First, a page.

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Destroy All Humans! Crypto Does Vegas


For: Mobile

Give Elvis an anal probe

Product: Destroy All Humans! Crypto Does Vegas | Developer: Universomo | Publisher: THQ Wireless | Format: Mobile | Genre: Action | Players: 1 | Format: J2ME | File size: 345KB | Reviewed on: K800i other handsets | Version: Europe
 
Destroy All Humans! Crypto Does Vegas Mobile, thumbnail 1
Crypto the alien (or Cryptosporidium-137 to his friends) is one of the more ingenious videogame characters of recent years. Reminiscent of the implacably hostile Martians of 1950s B-movies, he's iconic and satirical, as well as being risible and vaguely frightening. Despite his class however, Crypto has never really been in a mobile game that did him justice. Both Destroy all Humans! and its sequel were solid but undistinguished. No wonder he's so angry.

The third instalment sees him descend on Las Vegas, where the lights are bright, the humans bovine, and the rumours of Elvis Presley's abduction still hang in the air.

During the opening talking-head cut-scene, you learn Crypto and his cohorts are failing to meet their quota of human DNA. While the bringer of these bad tidings heads off to investigate the problem, you commence killing the humans who blunder casually across the screen.

Perhaps in deference to the obvious need to find a suitable vehicle for Crypto, developer Universomo has completely overhauled the graphics and gameplay.

Visually, Crypto Does Vegas is polished and stylish, combining clean Flash-like animations with more conventional hand-drawn sprites and backdrops. The laser beams crackle beautifully, and the star-spangled menu screens belong to a cool and cohesive art-style that does as much for the experience as the gameplay does.

But rather than having direct control over Crypto, you have control over his aiming crosshair, which revolves around him at a fixed distance when you hold down '4' or '6'. While this makes Crypto Does Vegas look like a target game in which the crosshair uncooperatively orbits the central sprite, in fact the target only signifies the direction of your shots, and not where the bullets will actually hit.

As a result, close targets are easier to hit than those that are far away. Not that it makes much odds. The screen is small enough and the collision detection sufficiently generous that you get your man with little effort.

Pretty soon though, you're up against casino security - a uniformed bunch who aren't particularly difficult to kill, but have guns. They only fire at you every few seconds, but since one of their shot kills, they present a threat so you need to get out of the way. This is difficult, since you have very limited control over Crypto - your movement being restricted to a tiny pinioning circle as you swing the crosshair around him.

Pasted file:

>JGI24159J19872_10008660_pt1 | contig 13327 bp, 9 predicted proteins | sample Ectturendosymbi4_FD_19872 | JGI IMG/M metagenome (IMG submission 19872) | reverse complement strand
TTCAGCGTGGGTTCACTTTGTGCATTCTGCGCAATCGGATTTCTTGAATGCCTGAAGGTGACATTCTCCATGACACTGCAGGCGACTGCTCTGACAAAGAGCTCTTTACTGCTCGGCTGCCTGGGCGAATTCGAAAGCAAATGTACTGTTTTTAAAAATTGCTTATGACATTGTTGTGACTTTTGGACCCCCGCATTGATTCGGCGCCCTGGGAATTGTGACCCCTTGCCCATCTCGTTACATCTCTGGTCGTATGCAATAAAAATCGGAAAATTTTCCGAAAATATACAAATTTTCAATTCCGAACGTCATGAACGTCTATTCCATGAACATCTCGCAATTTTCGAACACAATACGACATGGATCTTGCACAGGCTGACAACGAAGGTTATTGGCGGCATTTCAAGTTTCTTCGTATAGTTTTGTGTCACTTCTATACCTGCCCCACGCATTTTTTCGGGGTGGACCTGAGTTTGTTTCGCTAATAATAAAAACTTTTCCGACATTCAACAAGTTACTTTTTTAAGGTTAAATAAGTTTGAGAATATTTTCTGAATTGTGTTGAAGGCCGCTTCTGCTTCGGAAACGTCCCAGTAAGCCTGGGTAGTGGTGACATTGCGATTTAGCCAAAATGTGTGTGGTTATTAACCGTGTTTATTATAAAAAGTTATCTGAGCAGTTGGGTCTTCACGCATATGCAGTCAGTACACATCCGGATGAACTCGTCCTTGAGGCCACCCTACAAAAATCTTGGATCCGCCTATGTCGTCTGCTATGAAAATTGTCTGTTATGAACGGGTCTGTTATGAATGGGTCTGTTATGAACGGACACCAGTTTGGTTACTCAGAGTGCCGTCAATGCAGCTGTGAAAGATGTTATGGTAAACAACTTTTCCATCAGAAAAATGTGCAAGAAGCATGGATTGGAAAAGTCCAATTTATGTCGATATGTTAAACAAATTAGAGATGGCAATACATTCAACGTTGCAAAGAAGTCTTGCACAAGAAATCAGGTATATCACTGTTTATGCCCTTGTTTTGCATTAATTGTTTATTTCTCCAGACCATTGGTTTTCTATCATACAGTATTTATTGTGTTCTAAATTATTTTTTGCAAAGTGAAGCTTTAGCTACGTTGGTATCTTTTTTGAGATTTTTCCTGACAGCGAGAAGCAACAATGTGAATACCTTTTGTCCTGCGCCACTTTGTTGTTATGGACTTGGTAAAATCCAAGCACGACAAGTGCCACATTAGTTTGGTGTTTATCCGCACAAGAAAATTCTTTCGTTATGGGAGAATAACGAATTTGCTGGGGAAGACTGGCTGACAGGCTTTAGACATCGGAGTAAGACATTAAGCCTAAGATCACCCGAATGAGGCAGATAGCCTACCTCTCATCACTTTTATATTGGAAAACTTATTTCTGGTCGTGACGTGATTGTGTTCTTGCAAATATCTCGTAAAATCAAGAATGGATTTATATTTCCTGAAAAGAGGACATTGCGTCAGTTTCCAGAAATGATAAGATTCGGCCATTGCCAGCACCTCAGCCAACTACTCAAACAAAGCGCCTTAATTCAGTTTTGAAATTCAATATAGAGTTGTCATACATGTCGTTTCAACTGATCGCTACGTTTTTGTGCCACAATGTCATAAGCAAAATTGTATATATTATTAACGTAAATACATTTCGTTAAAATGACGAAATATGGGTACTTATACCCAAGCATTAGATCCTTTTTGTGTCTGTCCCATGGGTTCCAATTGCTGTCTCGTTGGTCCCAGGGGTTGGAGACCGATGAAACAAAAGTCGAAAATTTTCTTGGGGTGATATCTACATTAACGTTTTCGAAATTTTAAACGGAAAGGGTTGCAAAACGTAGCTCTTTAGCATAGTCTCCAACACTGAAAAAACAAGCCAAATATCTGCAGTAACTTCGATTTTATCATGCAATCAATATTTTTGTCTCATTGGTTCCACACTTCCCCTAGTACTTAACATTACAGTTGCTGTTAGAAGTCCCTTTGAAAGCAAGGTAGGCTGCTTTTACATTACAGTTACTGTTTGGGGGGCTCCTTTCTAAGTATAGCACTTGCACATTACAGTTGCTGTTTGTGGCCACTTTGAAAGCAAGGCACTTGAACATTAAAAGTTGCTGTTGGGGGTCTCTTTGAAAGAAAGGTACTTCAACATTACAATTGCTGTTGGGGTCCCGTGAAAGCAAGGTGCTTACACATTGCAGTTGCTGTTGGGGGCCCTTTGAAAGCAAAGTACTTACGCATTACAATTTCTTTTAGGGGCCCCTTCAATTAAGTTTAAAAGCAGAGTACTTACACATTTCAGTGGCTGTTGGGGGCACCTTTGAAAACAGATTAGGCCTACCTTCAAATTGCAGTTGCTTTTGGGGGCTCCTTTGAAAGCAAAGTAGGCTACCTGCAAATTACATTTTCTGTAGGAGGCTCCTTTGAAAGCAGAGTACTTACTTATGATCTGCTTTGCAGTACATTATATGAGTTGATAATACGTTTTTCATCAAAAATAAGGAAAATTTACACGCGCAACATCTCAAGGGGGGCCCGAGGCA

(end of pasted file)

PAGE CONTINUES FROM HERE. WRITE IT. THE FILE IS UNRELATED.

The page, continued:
In fact, when the bullets really start to fly in the later levels you've little chance of dodging them, so you need to rely on killing everybody before they have a chance to fire a bullet. To do this, you have a range of weapons, which your wingman beams directly into your hands one at a time.

Having started off with a 'zap-o-matic', you immediately move on to a more powerful 'plasma blaster', and then back and forth between those two and the further option of grenades, which are small and slow-moving but take out several people at once. As the 17 chapter-headed levels progress meanwhile, your basic laser gets upgrades, so that it can kill two people at a time, then three.

Of course, abduction features heavily in Crypto Does Vegas too. To enable this, you get a 'gloom' gun which momentarily paralyses humans, giving your wingman a chance to beam them up and investigate the abnormal behaviour that turns out, in the end, to be the work of an evil clone of Crypto.

Yet, unfortunately, all of this makes the game sound more varied and interesting than it is. The mechanic of pinning you to the spot and letting you spin around is clever, and the game is never exactly dull during its fairly short playing time, but it feels like the one clever idea has been stretched too thinly over too many levels.

Nevertheless, Crypto Does Vegas is a unique, pretty and charismatic game that's worth a look, even if, in the end, it's not quite worthy of its own star character.
 
Destroy All Humans! Crypto Does Vegas
Reviewer photo
Rob Hearn | 14 January 2008
Crypto Does Vegas is a slick, stylish, and entertaining game with a unique playing mechanic but it lacks the variety to do its good idea justice
 
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